08/06/2012 16:55 BST | Updated 22/05/2015 10:12 BST

Britain's 'Worst Midwife' Finally Struck Off After String Of Dangerous Blunders

Britain's 'worst midwife' Diana Warwick Central News

A woman who was dubbed 'Britain's worst midwife' has been stuck off following a string of blunders which included dropping a baby on its head and nearly electrocuting a mum-to-be in a birthing pool.

Diana Warwick, 56, from Cumbria, has been struck off following a hearing with the Nursing and Midwifery Council which began in May 2011, and following a break, resumed earlier this year in April.

Ms Warwick denied all of the charges against her, but was described as 'grossly negligent' by the NMC panel, who said she had a 'dangerous lack of concern for those under her care' and a 'lack of responsibility towards others'.

She went into a new mum's bag and used her deodorant whilst she was recovering from a C-section, polished her shoes with baby wipes and screamed 'push!' in a pregnant woman's face.

The panel also heard that she had, on one occasion, been pushing a baby along in a cot when it fell out, landing face down on the floor. She was also caught driving without valid car insurance on a number of occasions.

Speaking at the hearing, Andrew Coleman, the panel chair, said: "The panel has had regard to the serious nature of its findings, which included causing a baby to fall out of a plastic cot and using an electric CTG monitor to record the baby's heart rate whilst providing midwifery care to a woman in labour in a birthing pool.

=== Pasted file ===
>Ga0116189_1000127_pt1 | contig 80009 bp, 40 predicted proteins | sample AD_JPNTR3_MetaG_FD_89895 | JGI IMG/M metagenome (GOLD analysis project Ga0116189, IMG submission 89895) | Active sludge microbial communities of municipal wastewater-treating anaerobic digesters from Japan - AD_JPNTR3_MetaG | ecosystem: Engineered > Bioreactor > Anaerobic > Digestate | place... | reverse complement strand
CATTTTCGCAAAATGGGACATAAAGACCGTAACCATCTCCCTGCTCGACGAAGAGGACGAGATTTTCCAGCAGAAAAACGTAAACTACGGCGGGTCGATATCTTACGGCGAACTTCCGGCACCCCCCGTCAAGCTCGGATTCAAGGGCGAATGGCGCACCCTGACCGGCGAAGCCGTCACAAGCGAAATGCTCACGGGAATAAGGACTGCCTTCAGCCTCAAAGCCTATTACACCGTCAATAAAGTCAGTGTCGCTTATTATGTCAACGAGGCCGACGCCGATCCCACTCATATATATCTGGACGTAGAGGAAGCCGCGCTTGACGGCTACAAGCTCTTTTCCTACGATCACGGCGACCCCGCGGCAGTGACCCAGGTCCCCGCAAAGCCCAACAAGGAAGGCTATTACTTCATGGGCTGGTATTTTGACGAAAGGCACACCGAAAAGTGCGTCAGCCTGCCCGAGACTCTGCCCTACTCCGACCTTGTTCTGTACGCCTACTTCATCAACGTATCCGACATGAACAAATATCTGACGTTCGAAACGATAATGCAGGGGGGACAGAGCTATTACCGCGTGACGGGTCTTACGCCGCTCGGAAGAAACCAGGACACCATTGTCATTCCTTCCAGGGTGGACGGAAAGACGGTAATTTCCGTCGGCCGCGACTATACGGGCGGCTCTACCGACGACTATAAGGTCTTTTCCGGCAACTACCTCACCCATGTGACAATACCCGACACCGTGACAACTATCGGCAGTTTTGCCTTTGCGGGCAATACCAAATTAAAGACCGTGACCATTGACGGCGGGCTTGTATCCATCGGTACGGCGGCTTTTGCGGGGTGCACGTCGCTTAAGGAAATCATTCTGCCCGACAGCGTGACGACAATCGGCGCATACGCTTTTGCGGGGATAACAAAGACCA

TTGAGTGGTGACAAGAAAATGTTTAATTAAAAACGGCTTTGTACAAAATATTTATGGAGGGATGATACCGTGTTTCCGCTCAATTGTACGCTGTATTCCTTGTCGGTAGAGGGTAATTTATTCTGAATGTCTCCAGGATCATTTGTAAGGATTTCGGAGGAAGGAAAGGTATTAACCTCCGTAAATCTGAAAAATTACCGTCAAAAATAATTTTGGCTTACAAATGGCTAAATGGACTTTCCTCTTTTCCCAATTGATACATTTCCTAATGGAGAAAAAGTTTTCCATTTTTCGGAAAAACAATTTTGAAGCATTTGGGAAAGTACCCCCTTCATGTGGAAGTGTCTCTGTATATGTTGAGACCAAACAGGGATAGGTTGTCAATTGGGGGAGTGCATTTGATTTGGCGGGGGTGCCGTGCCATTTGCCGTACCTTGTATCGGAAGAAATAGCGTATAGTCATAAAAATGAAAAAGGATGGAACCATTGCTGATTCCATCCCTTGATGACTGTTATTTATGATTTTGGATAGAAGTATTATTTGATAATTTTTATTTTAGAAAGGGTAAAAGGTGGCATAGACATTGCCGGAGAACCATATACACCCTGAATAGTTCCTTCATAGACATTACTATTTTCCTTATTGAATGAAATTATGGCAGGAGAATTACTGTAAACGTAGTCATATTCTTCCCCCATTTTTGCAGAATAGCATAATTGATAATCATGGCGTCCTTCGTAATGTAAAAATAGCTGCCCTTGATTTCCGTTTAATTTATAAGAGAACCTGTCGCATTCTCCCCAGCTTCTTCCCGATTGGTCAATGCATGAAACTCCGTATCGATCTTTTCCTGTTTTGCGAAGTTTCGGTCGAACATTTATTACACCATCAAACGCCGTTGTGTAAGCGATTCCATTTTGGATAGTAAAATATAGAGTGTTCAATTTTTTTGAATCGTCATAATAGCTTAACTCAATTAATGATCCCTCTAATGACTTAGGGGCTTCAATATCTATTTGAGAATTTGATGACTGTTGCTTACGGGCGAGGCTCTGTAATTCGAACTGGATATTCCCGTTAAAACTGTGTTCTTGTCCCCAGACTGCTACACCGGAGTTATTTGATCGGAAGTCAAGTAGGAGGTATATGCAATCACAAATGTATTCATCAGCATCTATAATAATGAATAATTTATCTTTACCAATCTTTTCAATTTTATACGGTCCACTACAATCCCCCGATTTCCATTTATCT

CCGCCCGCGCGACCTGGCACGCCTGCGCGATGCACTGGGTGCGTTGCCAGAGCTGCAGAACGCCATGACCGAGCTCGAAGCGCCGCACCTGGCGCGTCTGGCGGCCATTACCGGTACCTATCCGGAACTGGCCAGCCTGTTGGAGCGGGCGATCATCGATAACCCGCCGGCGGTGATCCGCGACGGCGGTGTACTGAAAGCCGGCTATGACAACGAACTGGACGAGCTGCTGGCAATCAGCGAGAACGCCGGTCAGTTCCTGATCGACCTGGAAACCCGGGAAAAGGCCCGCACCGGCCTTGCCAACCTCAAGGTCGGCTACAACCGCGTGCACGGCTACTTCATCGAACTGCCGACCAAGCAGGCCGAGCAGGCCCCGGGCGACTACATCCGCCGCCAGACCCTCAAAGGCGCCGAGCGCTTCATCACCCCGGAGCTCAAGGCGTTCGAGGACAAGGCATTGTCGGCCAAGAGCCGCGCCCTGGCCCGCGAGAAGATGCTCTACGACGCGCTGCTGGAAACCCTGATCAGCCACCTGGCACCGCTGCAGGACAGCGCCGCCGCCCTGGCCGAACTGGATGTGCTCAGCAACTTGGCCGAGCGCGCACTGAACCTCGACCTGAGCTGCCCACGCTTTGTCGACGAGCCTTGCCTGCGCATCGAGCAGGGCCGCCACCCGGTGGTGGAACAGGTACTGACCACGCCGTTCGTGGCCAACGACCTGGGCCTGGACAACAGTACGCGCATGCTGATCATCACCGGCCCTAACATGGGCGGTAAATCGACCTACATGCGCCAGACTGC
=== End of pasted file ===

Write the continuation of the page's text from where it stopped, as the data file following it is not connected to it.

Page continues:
"In addition, the panel takes a serious view of Ms Warwick's conduct in repeatedly driving a car without insurance over a prolonged period, which forms the basis of her conviction.

"The panel considers that these matters, taken collectively, raise serious concerns regarding the protection of members of the public and the maintenance of public confidence in the profession and the NMC.

"The panel has concluded that the findings against Ms Warwick are so serious that to allow her to continue to practice as a nurse would present a risk to members of the public and would undermine public confidence in the profession and the NMC as its regulatory body."

Ms Warwick argued that she had been distracted by her mother's ill health at the time of the blunders, which took place between May 2005 and April 2006. She now has 28 days to appeal the council's decision.

The NMC has imposed an 18-month interim suspension order to stop her practising during this time.

Obviously this midwife's actions are extraordinary. What was your experience like with your midwife?